Notebook blogger Samuel Reed and I go toe-to-toe on issues of race and education reform.
Yesterday, public school teacher Samuel Reed (who wrote a very insightful review of my book The Village Proposal) published a blog post on the Notebook headlined, “Education reform sparring match with Christopher Paslay.” Although the two of us have corresponded via email over the past several years, I finally had the pleasure of meeting Sam in person at a recent teacher leadership event; it was there that Sam pursued his idea of having an honest and friendly education reform “sparring match” between the two of us.
Here is an excerpt of Sam’s post covering our discussion:
I finally had a face-to-face chat with Christopher Paslay at an end-of-the-school-year celebration with the Teacher Leadership Professional Learning Community (PLC). We agreed to put some padded gloves on and have a sparring match on education reform.
Samuel Reed: Chris, in your response to my review of your book, The Village Proposal, you state, “To my chagrin, not a whole lot of people gave a crap.” Why should people care about education reform?
Christopher Paslay: Schools and education do not exist in a vacuum.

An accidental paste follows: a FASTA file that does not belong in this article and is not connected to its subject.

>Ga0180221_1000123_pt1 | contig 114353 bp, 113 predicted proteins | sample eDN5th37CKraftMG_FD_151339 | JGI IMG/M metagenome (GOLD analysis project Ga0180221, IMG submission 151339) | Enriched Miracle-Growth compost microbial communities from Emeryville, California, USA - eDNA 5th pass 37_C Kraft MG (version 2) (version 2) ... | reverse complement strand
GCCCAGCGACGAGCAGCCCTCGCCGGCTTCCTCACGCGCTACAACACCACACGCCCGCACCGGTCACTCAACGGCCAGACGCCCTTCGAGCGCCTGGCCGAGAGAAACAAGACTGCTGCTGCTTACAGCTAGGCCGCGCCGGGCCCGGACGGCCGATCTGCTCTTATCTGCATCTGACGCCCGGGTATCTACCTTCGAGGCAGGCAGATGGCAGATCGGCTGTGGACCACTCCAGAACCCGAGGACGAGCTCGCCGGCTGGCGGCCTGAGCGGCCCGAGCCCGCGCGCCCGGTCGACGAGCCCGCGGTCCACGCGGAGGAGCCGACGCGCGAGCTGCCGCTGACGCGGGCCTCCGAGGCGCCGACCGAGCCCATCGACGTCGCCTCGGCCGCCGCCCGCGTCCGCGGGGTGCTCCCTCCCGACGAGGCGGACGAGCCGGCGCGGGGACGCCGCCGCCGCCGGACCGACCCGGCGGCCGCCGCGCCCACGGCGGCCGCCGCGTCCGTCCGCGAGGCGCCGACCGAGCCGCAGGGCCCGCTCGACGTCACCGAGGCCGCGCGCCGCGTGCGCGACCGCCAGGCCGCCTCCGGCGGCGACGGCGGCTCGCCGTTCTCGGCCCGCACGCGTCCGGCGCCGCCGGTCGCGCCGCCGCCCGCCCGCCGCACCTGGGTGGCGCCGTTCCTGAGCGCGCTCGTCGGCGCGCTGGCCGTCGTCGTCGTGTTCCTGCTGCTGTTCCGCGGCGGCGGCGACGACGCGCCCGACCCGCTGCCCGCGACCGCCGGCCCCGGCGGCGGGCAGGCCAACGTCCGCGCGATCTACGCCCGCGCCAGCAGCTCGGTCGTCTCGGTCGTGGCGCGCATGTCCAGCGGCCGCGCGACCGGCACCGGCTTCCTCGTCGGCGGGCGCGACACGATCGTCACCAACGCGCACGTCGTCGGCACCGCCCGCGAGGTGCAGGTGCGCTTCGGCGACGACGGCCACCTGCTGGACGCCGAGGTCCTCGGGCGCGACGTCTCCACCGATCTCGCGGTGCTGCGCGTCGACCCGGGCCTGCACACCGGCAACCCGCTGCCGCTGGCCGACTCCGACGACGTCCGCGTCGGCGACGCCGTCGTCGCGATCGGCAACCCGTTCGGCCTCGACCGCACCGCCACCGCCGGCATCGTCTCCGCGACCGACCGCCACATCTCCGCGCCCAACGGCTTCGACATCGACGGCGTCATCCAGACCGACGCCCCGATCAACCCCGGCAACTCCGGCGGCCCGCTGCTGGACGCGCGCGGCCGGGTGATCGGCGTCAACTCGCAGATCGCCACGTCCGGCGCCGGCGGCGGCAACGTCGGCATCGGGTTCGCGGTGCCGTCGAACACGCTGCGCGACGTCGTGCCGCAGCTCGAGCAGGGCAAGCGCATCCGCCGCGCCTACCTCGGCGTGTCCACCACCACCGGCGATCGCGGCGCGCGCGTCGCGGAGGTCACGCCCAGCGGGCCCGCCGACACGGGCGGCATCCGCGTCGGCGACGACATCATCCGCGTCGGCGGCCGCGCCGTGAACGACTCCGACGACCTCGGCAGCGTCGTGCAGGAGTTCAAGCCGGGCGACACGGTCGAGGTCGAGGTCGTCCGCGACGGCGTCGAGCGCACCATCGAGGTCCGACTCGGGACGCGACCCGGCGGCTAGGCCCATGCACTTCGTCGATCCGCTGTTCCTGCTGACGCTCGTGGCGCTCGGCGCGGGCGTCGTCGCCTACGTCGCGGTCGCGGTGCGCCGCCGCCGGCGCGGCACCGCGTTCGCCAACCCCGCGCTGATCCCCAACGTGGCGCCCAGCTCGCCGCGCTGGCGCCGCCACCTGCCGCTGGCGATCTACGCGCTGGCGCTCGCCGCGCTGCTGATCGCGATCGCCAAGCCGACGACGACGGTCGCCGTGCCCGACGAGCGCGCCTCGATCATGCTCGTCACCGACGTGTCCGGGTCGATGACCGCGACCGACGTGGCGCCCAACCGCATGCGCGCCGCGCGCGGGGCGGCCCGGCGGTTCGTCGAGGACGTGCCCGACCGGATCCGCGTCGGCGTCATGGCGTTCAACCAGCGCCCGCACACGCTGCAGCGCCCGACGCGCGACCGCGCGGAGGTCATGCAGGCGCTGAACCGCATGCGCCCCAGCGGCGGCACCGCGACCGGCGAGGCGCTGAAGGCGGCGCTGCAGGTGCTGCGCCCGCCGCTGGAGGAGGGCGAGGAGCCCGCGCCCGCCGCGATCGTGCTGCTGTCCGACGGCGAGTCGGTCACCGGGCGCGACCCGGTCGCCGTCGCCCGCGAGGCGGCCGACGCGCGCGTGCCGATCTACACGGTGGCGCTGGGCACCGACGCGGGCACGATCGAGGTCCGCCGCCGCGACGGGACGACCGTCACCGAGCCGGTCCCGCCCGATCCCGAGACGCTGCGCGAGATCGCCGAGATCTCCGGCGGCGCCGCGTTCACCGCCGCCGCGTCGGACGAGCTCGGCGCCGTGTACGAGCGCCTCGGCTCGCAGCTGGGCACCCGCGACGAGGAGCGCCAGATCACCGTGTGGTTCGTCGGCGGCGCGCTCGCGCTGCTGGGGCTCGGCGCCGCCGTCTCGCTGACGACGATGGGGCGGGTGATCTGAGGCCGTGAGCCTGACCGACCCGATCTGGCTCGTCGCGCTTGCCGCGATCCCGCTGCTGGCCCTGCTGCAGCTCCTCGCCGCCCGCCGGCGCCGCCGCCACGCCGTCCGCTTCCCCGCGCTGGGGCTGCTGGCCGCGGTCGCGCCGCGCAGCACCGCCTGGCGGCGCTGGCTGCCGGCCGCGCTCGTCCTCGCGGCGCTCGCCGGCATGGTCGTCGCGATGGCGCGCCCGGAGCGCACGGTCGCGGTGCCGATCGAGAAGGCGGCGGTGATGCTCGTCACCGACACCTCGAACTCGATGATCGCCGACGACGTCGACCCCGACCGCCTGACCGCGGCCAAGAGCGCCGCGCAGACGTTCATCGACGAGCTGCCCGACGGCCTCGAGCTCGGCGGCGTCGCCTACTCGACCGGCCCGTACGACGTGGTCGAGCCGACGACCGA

Everyone is part of schools and education — teachers, students, parents, administrators, community members, business leaders, clergy, lawmakers, etc. Yet somehow our society seems to think schools are cut off from all this, that they are some free-floating entity that operates independent of all these factors.
Politicians talk of “broken schools,” as if they aren’t the ones writing the policy.
Parents speak of “low achievement,” as if they have nothing to do to with helping their children complete assignments and practice new skills.
Community leaders speak out against “school violence,” as if the drugs and crime in their own neighborhoods do not carry over to their schools.
The fact is, everyone is part of schools and education, which is why everyone should care; schools stem from communities, not the other way around.
Reed: I received many comments offline responding to our discourse about social justice. Some folks are not buying that we should strive for a color-blind society. What’s wrong with confronting the impact race and class issues have on teaching and learning? . . .
Click here to read our discussion in its entirety.
Thanks for reading.